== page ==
Salvage with Style: Sue’s Old Oak Doors
Using salvaged hardware and materials in your home is a simple and cost-effective way to add character. When Sue and her husband designed their new home, they used eco-friendly materials throughout, like reclaimed wood flooring and petroleum-free insulation. And, after doing some research online on upcycled doors, they took a spontaneous road trip to New Jersey to check out some salvaged doors. The trek was worth it. They came home from Recycling the Past in Barnegat, N.J. with 10 solid oak interior doors that not only saved them a pretty penny, but look fantastic in their home as well.
Here are two adjoining doors that the used for their kitchen pantry. Sue said the doors had layers of paint, but they chose to only have them sanded down by a professional. It’s a deliberate interior design choice to leave the doors looking distressed.
The pantry doors don’t have knobs, but they don’t really need them to function. And they look pretty cool in their original state.
They did have to buy new hardware to install the doors. But, because they built their home from the ground up, they could size the door framing to fit the doors rather than having to alter the existing door frame. If you buy a salvaged door, you may have to make some adjustments for the perfect fit.
Here’s the door they used for their coat closet in the living room. You can see three original door knobs on the left-hand side. I wonder why the original door had the three knobs to begin with? Any guesses? It certainly adds character.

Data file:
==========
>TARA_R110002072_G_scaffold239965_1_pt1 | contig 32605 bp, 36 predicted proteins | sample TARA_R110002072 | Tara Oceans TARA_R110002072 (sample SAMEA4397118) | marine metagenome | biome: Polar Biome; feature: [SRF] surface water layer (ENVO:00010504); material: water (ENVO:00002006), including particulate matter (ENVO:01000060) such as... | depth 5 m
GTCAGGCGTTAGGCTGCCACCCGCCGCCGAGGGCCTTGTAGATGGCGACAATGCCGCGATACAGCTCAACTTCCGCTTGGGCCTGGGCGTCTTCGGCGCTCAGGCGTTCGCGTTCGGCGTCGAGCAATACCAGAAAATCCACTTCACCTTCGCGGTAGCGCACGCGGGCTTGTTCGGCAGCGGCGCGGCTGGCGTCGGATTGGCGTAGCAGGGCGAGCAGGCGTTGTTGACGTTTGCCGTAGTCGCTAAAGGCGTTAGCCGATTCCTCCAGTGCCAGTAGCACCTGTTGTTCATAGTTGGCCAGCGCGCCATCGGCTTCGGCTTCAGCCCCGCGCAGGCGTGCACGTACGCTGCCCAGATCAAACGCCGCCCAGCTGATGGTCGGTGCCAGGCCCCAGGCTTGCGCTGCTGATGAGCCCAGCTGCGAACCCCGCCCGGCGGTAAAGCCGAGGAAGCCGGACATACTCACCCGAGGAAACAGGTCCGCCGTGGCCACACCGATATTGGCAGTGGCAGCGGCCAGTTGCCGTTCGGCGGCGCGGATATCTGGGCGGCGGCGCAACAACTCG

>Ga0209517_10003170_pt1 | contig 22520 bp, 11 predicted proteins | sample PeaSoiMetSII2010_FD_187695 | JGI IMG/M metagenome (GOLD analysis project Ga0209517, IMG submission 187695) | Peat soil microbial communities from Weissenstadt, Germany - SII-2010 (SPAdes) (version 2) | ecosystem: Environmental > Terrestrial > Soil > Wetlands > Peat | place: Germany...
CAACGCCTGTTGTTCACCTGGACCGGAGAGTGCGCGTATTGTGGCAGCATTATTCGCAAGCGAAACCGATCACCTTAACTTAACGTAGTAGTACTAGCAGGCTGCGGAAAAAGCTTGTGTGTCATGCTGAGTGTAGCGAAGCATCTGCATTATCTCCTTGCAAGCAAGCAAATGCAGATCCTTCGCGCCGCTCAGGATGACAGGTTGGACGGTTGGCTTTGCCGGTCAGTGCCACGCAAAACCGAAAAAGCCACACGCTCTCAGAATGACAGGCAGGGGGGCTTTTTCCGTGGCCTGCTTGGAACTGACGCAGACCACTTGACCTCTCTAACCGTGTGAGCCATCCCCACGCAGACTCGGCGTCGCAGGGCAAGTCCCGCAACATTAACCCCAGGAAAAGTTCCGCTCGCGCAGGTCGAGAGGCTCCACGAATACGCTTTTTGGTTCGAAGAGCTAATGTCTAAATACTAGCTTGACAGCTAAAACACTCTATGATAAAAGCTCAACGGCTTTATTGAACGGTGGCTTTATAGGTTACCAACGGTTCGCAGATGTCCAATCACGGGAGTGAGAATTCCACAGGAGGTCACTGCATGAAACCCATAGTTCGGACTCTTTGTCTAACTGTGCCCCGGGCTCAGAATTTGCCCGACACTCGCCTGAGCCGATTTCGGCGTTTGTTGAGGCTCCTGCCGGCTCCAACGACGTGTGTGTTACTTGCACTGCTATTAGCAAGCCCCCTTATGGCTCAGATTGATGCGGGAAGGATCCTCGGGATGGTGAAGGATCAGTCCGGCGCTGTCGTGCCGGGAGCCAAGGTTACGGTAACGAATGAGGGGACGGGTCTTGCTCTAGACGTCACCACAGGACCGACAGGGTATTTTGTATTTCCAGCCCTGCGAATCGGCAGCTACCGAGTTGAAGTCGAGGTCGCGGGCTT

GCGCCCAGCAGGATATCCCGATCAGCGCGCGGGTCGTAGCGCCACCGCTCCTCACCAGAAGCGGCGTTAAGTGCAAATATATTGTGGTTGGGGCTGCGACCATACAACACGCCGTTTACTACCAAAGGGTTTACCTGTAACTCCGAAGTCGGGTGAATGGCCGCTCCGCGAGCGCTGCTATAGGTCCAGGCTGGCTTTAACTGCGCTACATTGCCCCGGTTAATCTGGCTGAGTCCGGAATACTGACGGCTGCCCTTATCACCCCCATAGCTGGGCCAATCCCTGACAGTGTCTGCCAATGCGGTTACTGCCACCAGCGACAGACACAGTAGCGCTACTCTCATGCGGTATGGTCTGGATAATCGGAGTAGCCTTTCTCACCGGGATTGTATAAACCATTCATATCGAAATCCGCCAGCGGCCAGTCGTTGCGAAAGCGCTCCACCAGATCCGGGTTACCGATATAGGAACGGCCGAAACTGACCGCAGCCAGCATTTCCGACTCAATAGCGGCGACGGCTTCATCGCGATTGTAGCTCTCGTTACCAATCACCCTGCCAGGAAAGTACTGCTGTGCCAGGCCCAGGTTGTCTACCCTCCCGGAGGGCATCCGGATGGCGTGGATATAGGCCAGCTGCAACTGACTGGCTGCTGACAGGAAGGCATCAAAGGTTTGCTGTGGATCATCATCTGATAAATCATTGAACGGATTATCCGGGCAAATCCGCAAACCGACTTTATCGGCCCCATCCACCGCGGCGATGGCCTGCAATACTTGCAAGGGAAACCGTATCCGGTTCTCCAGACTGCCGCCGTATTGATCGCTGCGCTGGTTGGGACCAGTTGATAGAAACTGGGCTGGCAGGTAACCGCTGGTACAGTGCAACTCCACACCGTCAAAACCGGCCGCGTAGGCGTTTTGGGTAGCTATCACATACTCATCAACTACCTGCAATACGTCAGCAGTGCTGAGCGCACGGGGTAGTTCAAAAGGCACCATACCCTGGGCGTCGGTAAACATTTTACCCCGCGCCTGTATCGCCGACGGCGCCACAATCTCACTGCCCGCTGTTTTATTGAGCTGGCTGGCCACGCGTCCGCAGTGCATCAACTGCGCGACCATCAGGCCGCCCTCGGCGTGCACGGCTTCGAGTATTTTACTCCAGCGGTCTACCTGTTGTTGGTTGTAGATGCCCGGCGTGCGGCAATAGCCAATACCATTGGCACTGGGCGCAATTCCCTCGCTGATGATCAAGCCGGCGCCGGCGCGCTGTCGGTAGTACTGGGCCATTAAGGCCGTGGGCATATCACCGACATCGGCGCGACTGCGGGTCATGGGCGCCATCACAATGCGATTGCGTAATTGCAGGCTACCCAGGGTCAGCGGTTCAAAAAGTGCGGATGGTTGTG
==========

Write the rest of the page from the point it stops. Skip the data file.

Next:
On their second floor, they installed three salvaged doors. These two side-by-side doors belong to their boys’ rooms. The boys have added a little of their own artwork to the natural imperfections in the wood.
The third upstairs door belongs to the master bedroom…
And, like the pantry doors, has a hole where the old door probably included a lock.
Inside the master bedroom, instead of using salvaged doors, they hung antique Indonesia teak panels that swing into the bathroom. Sue had purchased the doors from an Asian import company in Old Town years ago.
The hand carving is so exquisite.
They used another set of leaded glass double doors in their basement, leading into Sue’s studio, which we toured last summer.
Also in the basement, she used a handsome shuttered door for a closet.
And one my favorites, this vintage door with its floral textured glass.
Talk about character. If only the door could speak, I’d love to know all it witnessed.
The use of these unique and solidly built salvaged doors were not only a cool design element in Sue’s home remodel, they were a huge money saver. Each door, bought new, would have probably cost double or more what they paid at Recycling the Past. That said, you do need to shop around for good prices on old doors like these because the prices will definitely vary. A good place to look for salvaged doors around here is Habitat for Humanity ReStore, and Community Forklift.
A word of caution – if you are using salvaged materials in your home with old paint, you might want to have them tested for lead.
Have you used architectural salvage in your home as a design choice or eco-friendly upcycling option?